As you can see in our example image, it then becomes very difficult for opposition teams to assess exactly how and where to cover the space and how to effectively pressure the ball. If for example, the left fullback on the blue team covers Mahrez, Cancelo and/or De Bruyne might have more space to advance into. If the blue central midfielder abandons De Bruyne to pressure Cancelo, a number of different players could exploit that space. It’s also not as though City’s fullbacks are never wide in build-up phases. To say that would be untrue. On goal kicks, they might even start wide and then drift in-field as City progress with the ball, or they may invert one at a time, attempting to gain an overload on one specific wide area of the field (the opposite one from the inverted fullback).
VERTICALITY & SPACE INTERPRETING
All of City’s players are masters of the art when it comes to interpreting space. Much of that space interpreting comes in central areas, especially when they are trying to play through their opposition and find a route to goal. With the eight outfielders plus Ederson that operate in these areas during City’s build-up, no other team in the league has adopted a more vertical approach to their attack this season (29% of attacks).
Their inverted fullbacks are critical to this verticality, which in turn opens up greater avenues for Ilkay Gundogan and Kevin de Bruyne to receive in space. If Cancelo is unable to find de Bruyne or Gundogan in the example, he can go wide for Mahrez to hold the ball and find the two of them in space later on. He can also find the false nine, as the two midfield men make runs in behind. City’s use of inverted fullbacks isn’t just about the fullbacks. It’s about opening up greater space in between the lines for Gundogan and de Bruyne to receive, something the team and the two players as individuals have done to a magnificent effect this season. It’s also important to note that the lack of a natural number nine has opened up more emphasis for Gundogan and de Bruyne to push forward. Both are incredibly astute at finding space, but have greater license to find space higher up the pitch and create goal-scoring opportunities due to City’s lack of a striker.
MAN CITY IN NUMBERS
Manchester City are a dominant side and that comes with no surprise. Creatively, they have been superb and have created the most Shot-Actions so far, with 566 Shot-Creating Actions (25.73 per 90) and also have the 2nd highest xG in the Premier League, with xG 42.4 (1.93 per 90). The three main ways City create their chances are by live-ball passes, dribbling, and defensive actions that led to a shot. Live-Ball Pass: 412 (most in the league) Dribbles that led to a shot: 51 (most in the league) Defensive actions that led to a shot: 15 (3rd highest in the league) In possession, they also like to dominate and no other side has completed more passes than Manchester City so far this season. Defensively, Manchester City are very solid too and they have a very good press but statistically, that may not show as they're constantly on the ball so naturally, defensive statistics such as tackles won or pressures made will be low. Average Possession: Short Passes Completed: 5779 (most in the league)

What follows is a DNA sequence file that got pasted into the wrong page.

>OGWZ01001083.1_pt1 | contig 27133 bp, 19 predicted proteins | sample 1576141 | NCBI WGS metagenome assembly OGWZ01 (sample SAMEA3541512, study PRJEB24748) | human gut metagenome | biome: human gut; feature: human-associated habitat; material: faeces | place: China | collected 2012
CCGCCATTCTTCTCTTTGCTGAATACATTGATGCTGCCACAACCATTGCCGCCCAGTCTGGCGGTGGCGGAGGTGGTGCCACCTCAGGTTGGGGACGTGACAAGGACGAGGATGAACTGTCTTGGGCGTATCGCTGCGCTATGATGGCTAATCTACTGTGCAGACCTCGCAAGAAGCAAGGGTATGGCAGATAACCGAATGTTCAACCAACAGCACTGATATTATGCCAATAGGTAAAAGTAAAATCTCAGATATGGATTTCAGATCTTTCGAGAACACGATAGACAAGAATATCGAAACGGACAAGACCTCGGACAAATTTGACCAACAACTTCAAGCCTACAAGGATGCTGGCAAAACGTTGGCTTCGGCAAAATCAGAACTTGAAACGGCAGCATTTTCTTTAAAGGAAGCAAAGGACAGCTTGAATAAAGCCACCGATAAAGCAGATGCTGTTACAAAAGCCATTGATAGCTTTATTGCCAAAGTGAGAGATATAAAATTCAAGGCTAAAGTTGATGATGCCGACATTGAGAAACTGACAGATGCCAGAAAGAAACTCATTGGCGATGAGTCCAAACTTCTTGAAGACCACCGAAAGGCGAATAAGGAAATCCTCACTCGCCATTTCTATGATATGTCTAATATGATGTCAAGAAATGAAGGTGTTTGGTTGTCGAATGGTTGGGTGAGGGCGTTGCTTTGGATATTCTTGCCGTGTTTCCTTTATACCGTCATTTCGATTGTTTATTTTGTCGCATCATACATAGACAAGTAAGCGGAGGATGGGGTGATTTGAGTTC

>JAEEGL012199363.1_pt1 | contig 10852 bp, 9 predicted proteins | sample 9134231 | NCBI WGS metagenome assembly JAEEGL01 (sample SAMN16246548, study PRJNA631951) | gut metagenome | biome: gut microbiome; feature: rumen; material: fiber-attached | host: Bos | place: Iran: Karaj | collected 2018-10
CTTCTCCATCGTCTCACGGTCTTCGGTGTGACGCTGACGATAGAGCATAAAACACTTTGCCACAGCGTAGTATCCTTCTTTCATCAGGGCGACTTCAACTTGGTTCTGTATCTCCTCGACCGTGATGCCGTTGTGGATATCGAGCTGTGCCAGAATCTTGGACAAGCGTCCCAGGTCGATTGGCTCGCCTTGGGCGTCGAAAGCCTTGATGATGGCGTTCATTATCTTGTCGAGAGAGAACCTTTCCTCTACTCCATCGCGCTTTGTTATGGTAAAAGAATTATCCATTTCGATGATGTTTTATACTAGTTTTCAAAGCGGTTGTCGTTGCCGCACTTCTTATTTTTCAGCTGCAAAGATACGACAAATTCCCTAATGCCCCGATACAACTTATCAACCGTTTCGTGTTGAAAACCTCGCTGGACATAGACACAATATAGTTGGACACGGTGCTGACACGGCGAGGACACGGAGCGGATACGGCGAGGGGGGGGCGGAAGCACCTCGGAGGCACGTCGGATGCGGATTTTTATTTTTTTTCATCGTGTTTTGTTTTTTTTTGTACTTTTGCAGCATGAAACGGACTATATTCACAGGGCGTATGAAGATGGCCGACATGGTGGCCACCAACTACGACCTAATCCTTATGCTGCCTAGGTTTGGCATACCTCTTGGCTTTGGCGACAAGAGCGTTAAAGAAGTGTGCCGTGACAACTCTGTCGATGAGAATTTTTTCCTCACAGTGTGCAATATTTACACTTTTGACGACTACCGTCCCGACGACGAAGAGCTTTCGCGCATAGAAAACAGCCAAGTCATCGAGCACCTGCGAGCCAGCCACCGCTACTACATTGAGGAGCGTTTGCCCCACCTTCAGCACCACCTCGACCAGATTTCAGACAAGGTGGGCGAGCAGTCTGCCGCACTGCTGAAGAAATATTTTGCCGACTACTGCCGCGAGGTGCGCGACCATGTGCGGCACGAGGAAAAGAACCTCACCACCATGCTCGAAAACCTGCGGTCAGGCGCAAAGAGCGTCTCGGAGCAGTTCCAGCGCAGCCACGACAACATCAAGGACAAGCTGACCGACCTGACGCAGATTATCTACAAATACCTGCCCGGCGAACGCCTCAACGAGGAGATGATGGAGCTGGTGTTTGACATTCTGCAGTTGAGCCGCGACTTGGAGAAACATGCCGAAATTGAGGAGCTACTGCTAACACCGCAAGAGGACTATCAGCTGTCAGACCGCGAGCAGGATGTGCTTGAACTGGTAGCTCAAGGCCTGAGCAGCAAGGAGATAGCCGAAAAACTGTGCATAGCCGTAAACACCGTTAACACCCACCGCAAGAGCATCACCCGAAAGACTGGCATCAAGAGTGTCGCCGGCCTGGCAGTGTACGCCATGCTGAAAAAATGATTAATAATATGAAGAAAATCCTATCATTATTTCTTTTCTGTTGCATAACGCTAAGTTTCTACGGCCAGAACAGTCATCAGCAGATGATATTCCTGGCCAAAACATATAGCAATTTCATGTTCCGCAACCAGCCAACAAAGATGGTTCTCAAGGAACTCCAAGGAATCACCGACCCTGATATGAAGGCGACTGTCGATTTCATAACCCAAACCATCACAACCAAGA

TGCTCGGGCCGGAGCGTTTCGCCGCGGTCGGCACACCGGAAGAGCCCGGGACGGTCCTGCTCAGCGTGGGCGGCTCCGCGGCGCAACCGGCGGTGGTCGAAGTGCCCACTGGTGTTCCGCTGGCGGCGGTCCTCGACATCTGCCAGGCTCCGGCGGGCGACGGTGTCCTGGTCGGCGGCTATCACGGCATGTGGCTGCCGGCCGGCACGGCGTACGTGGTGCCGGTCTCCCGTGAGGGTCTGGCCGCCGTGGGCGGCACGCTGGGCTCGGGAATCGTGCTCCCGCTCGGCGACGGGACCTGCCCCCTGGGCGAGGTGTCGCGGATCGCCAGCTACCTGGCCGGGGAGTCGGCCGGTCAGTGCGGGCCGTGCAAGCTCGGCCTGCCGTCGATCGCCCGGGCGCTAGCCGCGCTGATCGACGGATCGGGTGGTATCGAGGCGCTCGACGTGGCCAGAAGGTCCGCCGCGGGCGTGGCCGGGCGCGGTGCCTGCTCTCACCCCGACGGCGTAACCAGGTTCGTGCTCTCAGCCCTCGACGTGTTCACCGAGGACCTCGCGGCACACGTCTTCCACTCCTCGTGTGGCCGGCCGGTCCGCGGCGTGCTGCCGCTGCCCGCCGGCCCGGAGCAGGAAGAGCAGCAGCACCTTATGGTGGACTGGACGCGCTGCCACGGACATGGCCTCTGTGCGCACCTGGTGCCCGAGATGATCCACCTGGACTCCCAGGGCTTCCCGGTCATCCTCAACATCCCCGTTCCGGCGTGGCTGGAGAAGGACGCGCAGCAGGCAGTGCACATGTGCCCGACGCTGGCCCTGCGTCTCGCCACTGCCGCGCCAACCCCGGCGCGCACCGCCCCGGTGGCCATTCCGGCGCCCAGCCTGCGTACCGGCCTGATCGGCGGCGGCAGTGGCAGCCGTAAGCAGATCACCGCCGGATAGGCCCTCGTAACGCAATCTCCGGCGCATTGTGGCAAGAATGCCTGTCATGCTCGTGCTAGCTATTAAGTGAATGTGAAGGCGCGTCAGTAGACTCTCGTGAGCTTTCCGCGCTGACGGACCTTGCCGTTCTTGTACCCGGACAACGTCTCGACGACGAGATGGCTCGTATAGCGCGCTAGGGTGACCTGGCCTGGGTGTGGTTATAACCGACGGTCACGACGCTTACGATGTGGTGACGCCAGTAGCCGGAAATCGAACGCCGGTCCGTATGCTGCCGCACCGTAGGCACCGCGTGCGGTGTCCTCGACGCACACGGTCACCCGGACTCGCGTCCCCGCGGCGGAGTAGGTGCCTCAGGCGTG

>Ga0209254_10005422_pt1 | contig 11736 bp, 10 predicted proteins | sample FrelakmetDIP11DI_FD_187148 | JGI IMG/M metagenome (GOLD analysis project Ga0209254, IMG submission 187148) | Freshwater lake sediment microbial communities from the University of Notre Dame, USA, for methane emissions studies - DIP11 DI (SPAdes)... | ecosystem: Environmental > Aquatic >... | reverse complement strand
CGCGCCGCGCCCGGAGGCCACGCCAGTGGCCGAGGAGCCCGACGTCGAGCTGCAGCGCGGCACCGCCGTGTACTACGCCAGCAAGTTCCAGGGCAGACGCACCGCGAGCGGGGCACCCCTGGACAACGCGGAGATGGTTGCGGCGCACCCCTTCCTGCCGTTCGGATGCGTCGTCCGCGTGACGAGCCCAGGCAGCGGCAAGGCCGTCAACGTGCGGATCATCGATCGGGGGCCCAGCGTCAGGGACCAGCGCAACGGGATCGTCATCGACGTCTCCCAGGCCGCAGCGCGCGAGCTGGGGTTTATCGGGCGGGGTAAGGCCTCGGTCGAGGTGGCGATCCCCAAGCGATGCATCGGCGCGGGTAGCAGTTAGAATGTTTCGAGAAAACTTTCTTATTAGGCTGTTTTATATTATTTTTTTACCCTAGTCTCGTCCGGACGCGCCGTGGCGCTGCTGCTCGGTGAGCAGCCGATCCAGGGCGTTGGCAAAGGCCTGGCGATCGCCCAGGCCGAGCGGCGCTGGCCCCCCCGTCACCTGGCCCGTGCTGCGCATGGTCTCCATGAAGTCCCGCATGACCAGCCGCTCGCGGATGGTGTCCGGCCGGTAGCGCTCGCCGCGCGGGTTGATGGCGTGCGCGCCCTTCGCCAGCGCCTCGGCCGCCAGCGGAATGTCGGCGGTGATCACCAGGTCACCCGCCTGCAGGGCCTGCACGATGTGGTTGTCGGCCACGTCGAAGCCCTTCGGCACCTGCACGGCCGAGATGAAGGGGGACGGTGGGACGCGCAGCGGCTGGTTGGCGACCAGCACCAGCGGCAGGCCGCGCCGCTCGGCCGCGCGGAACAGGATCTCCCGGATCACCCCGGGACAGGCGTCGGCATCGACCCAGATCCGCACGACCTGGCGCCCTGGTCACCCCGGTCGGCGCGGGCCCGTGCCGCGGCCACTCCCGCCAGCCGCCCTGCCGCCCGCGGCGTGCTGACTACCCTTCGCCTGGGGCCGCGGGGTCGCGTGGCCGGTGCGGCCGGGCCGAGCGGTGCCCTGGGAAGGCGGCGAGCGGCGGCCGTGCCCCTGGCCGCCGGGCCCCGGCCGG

Through Balls: 38 (most in the league) Dribbles Attempted: 499 (most in the league)
Touches in Final 1/3: 5141 (2nd in the league)
Tackles Won: 211 (14th in the league)
Tackles in Final 1/3: 50 (7th in the league) Pressures Attempted: 2400 (lowest in the league)
Successful Pressures in Final 1/3: 720 (6th in the league) Stats provided by Fbref
With some crucial games coming up in the next few weeks, Manchester City could begin to run away from the rest of the pack if they continue their impressive unbeaten run. But even if they don’t, you can expect to watch some tactically intriguing football, including inverted fullbacks, exceptional build-up, and smooth defensive transitions to win the ball back quickly. As if it were even possible, Manchester City have improved this season under Pep Guardiola, despite not having a natural number nine in the side for the majority of their games. The manager deserves an immense amount of credit for this.